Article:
C) Orbital region: the orbital region in Abelisaurus is very tall, since the jugal, in the corresponding region, is low and also because the skull of Abelisaurus in the temporal region is proportionally taller than in Tyrannosauridae. The configuration of the inferior region of the postorbital tends to demarcate the orbit proper in its inferior region, a character that recalls that of Tyrannosaurus rex (American Museum of Natural History no. 5027). Beneath this ventral process of the postorbital the orbital fenestra continues widely. The lacrimal of Abelisaurus has a convex posterior border that contributes to demarcating the orbit proper and the slightly concave anterior border, the inverse of Tyrannosauridae in which invariably the lacrimal shows concave posterior and convex anterior borders. Another difference of the lacrimal consists in that its ventral projection is short and would require a dorsal prolongation of the jugal for its contact, a character not present in Tyrannosauridae, Ceratosaurus and Allosaurus.
D) Antorbital region: a notable difference between Abelisaurus and Tyrannosauridae is manifest in the magnitude of the antorbital fenestra. In the Patagonian form it is notably large, to the point that the space between the anterior end of this fenestra and the external naris is very reduced, while in the distinct forms of Tyrannosauridae exists invariably a distance as great as the same anteroposterior diameter of the antorbital fenestra. The accessory antorbital fenestra has an elliptical shape with the major axis directed dorsoventrally and separated from the antorbital fenestra by a narrow rod, characters not observed in Tyrannosauridae.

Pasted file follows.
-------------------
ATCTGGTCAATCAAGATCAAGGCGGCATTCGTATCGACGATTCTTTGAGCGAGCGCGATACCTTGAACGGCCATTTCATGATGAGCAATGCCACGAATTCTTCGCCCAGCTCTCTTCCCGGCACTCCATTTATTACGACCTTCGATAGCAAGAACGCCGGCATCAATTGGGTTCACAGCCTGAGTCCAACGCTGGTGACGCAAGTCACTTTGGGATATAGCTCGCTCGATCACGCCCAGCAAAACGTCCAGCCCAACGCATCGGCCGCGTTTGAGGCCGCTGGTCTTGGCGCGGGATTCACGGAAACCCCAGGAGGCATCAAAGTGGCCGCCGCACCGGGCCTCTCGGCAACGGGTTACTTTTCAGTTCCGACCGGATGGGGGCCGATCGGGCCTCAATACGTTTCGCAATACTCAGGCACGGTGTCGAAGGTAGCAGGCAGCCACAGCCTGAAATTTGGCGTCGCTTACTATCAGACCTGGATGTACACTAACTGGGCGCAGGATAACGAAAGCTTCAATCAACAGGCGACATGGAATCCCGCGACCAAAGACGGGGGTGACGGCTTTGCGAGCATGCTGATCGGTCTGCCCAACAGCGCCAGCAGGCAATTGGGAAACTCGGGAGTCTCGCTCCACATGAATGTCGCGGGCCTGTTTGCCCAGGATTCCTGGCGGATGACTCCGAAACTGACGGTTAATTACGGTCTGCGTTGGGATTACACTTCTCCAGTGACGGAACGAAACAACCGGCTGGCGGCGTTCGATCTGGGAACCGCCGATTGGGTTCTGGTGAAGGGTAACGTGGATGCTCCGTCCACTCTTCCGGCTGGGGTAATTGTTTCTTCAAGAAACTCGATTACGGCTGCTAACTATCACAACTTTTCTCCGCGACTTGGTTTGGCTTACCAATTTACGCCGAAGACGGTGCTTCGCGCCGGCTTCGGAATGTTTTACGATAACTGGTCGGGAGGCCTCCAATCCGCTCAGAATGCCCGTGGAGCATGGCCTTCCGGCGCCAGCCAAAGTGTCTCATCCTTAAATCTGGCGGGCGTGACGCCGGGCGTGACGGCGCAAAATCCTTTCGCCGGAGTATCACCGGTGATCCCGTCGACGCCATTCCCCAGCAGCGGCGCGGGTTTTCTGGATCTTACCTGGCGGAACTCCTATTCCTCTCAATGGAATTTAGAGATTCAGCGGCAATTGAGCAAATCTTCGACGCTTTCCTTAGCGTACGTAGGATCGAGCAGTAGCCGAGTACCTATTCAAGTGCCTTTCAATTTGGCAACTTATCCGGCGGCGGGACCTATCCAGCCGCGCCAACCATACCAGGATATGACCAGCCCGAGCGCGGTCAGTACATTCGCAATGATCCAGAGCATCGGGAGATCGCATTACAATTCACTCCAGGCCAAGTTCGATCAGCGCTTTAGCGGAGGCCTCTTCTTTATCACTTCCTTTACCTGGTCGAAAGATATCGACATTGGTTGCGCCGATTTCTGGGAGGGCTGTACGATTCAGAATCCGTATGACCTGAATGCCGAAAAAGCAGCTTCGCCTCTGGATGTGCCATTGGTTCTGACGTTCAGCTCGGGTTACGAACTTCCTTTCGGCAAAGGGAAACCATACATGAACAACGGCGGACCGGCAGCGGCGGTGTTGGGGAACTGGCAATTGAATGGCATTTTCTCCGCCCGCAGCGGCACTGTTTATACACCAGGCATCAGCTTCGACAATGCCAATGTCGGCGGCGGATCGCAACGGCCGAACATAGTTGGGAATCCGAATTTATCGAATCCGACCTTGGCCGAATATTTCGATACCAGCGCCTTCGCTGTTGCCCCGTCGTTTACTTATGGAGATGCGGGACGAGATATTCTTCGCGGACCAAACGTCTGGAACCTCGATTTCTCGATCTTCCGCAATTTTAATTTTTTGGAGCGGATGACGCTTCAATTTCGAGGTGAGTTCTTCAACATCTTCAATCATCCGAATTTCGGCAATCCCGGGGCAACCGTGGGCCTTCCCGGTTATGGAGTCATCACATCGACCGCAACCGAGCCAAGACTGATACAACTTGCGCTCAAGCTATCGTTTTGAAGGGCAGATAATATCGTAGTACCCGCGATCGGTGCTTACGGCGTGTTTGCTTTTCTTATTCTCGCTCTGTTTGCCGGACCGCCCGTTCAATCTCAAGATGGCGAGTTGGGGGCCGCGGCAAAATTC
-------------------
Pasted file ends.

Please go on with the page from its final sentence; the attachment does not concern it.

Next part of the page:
Comparison with other Cretaceous forms
A group of carnivorous forms from the Late Cretaceous of Laurasia shows distinct evolutionary tendencies, which motivated novel taxonomic appreciations (Barsbold, 1976a; Barsbold and Perle, 1980). Some of these forms are represented principally by postcranial remains, such as Segnosaurus (Barsbold and Perle, 1980; Perle , 1979), Deinocheirus (Osmólska and Roniewicz , 1970) and Therizinosaurus (Barsbold, 1976b), which impede comparisons with the skull described in this work, except Erlikosaurus (Barsbold and Perle, 1980), a segnosaur with very distinct specializations from those of Abelisaurus, to the point that prevents supposing some near relationship between segnosaurs and the Patagonian form.
With respect to the Upper Cretaceous carnosaurs from India (von Huene and Matley, 1933; Chatterjee, 1978) which are based on very fragmentary materials, we can note that there are some indications of affinities with Indosaurus, with a wide interorbital region, and Indosuchus , with a antorbital region apparently comparable to that of Abelisaurus. These probable affinities cannot be supported systematically until such time as direct comparisons can be made with the fragmentary materials from India. With respect to Dromaeosauria, taking Dromaeosaurus albertensis as a point of reference (Matthew and Brown, 1922; Colbert and Russell, 1969), besides the size note very strong differences in the interorbital, antorbital, and upper and lower temporal regions that prevent any possible close systematic relationship.
Comparison with Erlikosaurus andrewsi [Segnosauria] reveals they represent distinct adaptive types, while comparison with Dromaeosauria also reveals substantial differences that are expressed as distinct infraorders. From comparison with Tyrannosauridae, a picture follows of such marked differences as to justify the conclusion that Abelisaurus does not belong to this family. In summary, we consider that Abelisaurus is a carnosaur of a particular family, representing an adaptive type comparable to Tyrannosauridae, yet with diverse characters that unite it with Jurassic forms such as Piatnitzkysaurus and Ceratosaurus. Because of the display we propose to recognize the family Abelisauridae nov., probably of Gondwanan distribution, that paralleled Northern Hemisphere Tyrannosauridae.
Source: Polyglot Paleontologist